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Project to retrieve SA’s apartheid oil stash stalls

Contractor misses deadline to replace 300,000 barrels of crude.

A South African company that borrowed $15.4 million worth of oil sludge from the government to help fund the recovery of crude stored in a mine during apartheid has yet to implement the project more than three years after the contract was signed, according to a person familiar with the situation.

The project emanated from a request for proposals issued in 2013 by the Strategic Fuel Fund to recover and reprocess sludge, a lower-value product that accumulates when oil is stored. One of the respondents was Enviroshore Trade and Logistics (Pty) Ltd., which said it believed there could be as many as 5 million barrels of crude in the Ogies coal mine in the eastern Mpumalanga province. It offered to retrieve it on condition it be loaned 300,000 barrels of oil from the nation’s strategic reserves. Under the agreement it would keep 70% of any fuel recovered.

International sanctions hindered South Africa from buying oil during white-minority rule, which ended in 1994, and the SFF was tasked with ensuring South Africa had sufficient fuel supplies. The entity continued to manage South Africa’s strategic fuel stocks and storage facilities after apartheid ended. The government aims to have 60 days of reserves, according to the  Central Energy Fund, which oversees the SFF.

While a company borrowed crude from the SFF’s Saldanha storage facility on the west coast north of Cape Town, the rotation of the oil stocks was “irregular” because proper procedures weren’t followed, the CEF said in its 2016 annual report, which outlined details of the deal but didn’t identify the contractor. It disclosed that the oil was valued at R198.9 million ($15.4 million) on the agreed replenishment date and the contractual deadline to replace it was missed. The person who said the project hasn’t started asked not to be named because the information isn’t public.

Picture source: Bloomberg

Enviroshore confirmed that it had been contracted to do work by the SFF, but denied there was anything amiss.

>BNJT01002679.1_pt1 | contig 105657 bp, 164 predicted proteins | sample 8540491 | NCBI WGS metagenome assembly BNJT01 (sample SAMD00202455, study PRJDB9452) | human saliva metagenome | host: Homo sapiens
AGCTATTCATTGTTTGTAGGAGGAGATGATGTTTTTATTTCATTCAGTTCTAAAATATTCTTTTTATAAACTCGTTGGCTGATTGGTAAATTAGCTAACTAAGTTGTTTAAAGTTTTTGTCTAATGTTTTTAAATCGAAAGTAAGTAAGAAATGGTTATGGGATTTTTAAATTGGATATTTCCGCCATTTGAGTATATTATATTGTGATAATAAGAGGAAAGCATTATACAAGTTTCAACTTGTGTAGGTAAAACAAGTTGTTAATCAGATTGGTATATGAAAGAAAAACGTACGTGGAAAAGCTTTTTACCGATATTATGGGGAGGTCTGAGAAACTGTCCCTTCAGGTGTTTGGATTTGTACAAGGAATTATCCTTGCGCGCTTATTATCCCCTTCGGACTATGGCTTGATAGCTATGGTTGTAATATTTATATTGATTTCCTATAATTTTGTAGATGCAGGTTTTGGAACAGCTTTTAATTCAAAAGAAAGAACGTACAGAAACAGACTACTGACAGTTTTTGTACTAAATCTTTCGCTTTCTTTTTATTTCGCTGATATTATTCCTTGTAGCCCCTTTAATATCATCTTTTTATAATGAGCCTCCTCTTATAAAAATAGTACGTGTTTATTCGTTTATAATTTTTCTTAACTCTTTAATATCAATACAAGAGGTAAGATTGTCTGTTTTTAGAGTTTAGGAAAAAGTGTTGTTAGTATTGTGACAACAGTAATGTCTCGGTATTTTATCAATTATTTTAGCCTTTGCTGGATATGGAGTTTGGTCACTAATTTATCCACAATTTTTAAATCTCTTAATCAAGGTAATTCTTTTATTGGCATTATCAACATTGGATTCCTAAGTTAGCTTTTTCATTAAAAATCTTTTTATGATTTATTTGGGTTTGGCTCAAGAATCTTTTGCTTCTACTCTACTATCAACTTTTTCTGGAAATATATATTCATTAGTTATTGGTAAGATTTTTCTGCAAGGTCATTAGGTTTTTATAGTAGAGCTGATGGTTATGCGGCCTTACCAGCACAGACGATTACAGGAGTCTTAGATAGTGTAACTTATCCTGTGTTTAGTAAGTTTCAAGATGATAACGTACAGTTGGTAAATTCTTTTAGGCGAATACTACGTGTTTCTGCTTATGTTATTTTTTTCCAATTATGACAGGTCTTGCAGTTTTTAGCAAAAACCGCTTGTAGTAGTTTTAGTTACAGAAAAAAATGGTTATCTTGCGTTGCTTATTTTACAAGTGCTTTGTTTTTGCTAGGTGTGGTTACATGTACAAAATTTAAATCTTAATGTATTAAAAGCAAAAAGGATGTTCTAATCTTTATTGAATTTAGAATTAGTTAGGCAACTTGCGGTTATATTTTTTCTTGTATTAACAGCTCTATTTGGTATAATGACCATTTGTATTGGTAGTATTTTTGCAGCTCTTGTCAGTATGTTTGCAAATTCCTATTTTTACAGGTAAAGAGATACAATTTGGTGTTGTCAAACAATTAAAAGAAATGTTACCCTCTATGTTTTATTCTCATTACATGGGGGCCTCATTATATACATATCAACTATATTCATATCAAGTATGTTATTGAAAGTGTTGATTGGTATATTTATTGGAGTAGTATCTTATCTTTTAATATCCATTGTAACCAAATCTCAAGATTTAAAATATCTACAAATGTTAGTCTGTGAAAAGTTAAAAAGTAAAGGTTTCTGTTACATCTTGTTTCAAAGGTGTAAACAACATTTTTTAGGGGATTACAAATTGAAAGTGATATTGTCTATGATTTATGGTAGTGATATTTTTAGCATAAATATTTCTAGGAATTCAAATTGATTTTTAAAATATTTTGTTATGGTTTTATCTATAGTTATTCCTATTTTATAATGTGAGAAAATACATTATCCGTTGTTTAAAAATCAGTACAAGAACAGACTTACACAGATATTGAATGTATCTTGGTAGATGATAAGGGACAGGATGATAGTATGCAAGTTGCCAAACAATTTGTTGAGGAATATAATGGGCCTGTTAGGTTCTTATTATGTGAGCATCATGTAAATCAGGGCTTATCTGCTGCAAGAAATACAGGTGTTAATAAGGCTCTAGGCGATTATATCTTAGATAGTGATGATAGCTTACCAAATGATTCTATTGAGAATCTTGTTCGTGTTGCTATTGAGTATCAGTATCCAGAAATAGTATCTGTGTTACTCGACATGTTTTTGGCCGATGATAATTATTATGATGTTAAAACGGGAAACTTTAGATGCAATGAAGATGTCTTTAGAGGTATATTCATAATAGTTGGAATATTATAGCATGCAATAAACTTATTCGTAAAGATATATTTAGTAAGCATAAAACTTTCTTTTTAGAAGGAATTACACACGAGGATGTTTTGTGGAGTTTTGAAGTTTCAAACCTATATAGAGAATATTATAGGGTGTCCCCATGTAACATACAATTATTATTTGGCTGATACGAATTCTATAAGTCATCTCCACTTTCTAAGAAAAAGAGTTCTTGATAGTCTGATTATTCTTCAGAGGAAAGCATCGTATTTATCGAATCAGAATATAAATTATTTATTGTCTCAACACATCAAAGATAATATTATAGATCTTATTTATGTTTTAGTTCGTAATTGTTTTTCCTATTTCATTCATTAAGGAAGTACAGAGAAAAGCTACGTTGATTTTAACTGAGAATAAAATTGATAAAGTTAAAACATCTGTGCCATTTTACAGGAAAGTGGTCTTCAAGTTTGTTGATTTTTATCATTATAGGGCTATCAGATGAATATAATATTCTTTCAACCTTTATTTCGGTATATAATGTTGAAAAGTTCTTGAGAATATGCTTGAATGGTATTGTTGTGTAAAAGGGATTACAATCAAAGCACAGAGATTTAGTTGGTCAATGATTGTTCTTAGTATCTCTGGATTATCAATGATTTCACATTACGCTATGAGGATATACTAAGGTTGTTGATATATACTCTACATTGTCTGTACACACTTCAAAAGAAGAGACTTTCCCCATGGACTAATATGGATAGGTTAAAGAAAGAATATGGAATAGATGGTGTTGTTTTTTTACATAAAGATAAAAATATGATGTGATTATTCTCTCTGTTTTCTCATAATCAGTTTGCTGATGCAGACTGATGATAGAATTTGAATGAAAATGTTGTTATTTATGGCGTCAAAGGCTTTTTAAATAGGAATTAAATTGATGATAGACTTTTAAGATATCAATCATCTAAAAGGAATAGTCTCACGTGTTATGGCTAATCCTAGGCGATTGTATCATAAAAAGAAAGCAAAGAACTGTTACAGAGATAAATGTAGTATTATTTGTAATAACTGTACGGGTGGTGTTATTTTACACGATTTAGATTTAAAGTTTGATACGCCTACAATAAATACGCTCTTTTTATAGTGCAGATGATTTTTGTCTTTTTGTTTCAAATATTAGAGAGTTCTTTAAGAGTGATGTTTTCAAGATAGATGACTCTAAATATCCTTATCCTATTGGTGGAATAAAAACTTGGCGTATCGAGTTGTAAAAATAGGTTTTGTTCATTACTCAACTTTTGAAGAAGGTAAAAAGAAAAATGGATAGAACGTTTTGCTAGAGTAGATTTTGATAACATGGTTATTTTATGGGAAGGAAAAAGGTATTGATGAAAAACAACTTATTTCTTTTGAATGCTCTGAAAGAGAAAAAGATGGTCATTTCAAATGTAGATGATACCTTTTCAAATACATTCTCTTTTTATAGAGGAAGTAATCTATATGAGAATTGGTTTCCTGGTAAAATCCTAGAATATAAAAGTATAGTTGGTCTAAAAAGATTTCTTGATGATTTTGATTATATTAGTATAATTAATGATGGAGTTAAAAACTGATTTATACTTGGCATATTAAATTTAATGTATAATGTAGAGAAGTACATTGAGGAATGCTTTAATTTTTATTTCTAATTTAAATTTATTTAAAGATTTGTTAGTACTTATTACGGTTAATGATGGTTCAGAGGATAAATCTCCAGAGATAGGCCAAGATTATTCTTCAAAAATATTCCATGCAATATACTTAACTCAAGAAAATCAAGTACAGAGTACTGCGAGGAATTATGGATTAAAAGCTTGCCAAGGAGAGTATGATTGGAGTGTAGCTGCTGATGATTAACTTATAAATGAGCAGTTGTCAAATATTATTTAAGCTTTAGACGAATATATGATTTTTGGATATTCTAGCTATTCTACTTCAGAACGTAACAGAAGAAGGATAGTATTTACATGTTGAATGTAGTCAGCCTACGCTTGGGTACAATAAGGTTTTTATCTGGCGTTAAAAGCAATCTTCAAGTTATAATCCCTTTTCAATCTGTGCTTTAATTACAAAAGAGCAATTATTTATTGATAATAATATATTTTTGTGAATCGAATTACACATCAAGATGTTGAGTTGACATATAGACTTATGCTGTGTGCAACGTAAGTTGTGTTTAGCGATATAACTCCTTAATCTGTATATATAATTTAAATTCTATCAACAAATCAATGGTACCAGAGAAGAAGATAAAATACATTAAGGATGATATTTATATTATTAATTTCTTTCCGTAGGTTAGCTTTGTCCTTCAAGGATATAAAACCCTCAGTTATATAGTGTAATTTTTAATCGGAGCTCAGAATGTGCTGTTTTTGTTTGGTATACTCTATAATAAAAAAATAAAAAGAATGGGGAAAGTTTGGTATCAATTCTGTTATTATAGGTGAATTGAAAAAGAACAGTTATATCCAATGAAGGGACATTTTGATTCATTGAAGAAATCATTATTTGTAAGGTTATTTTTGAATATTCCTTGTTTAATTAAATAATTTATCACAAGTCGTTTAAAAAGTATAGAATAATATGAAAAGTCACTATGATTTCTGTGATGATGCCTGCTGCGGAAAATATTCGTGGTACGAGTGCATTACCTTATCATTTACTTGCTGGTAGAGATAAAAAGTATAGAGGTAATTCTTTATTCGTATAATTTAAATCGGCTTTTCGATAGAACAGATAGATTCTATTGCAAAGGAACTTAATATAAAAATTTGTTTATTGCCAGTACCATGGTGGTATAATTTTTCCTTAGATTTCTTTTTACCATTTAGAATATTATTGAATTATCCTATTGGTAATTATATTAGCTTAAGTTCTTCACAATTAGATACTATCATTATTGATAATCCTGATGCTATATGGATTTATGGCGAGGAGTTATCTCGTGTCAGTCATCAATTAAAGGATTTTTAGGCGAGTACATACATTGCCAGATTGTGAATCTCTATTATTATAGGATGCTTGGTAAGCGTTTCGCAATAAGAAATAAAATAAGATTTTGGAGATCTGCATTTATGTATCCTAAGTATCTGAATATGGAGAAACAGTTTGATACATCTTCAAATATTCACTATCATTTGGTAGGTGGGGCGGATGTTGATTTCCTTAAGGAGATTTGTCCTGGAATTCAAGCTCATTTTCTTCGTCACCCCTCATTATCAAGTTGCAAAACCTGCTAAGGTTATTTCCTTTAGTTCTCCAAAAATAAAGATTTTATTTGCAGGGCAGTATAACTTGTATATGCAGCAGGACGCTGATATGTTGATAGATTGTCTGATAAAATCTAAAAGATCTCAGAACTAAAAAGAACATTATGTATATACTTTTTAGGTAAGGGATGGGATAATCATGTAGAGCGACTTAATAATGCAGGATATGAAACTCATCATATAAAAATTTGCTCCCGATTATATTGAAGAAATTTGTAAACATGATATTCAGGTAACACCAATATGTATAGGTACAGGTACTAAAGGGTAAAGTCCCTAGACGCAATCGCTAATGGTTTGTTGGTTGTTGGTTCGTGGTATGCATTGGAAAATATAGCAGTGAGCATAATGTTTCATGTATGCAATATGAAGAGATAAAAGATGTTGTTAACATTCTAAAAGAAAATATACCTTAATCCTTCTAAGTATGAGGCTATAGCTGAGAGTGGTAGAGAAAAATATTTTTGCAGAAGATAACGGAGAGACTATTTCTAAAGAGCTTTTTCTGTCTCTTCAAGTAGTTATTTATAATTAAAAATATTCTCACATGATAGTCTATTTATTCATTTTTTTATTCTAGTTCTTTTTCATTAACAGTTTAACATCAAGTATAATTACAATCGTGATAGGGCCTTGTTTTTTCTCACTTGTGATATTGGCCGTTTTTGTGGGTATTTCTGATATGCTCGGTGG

“Enviroshore’s contract for the recovery of sludge and the pumping of water from the Ogies storage facility, as well as a subsequent related contract for the recovery of 300,000 barrels of sludge from the Saldanha storage facility, were entered into pursuant to the issuing and awarding of a fully-compliant public tender,” Vuyo Mkhize, a public affairs consultant to the company, said in an emailed response to questions. “Performance on these contracts is continuing to the satisfaction of both parties.”

Founded in 2006 and based in the eastern port city of Durban, Enviroshore trades in petroleum products and offers sludge recovery and storage-tank cleaning services, according to its website. The company declined to respond to questions about how much oil had been retrieved or its loan from the SFF.

The SFF came under fire last year after it emerged that it had sold 10 million barrels of crude stocks for $280 million in 2015, when prices were at an eight-year low. While Tina Joemat-Pettersson, the former energy minister, said the sale was a stock rotation, her successor Mmamoloko Kubayi identified “glaring governance problems” with the deal and said it will be probed.

“The issue of Enviroshore is a subject of a broader investigation undertaken at SFF,” the CEF said in an emailed response to questions. “We will not be making announcements on this matter until internal process are finalized.”

Enviroshore is unaware of any probe, and the need for one “simply does not arise,” Mkhize said. “Enviroshore is awaiting the SFF’s official response to its request for an explanation for the statements you are attributing to the Central Energy Fund,” he said.

© 2017 Bloomberg


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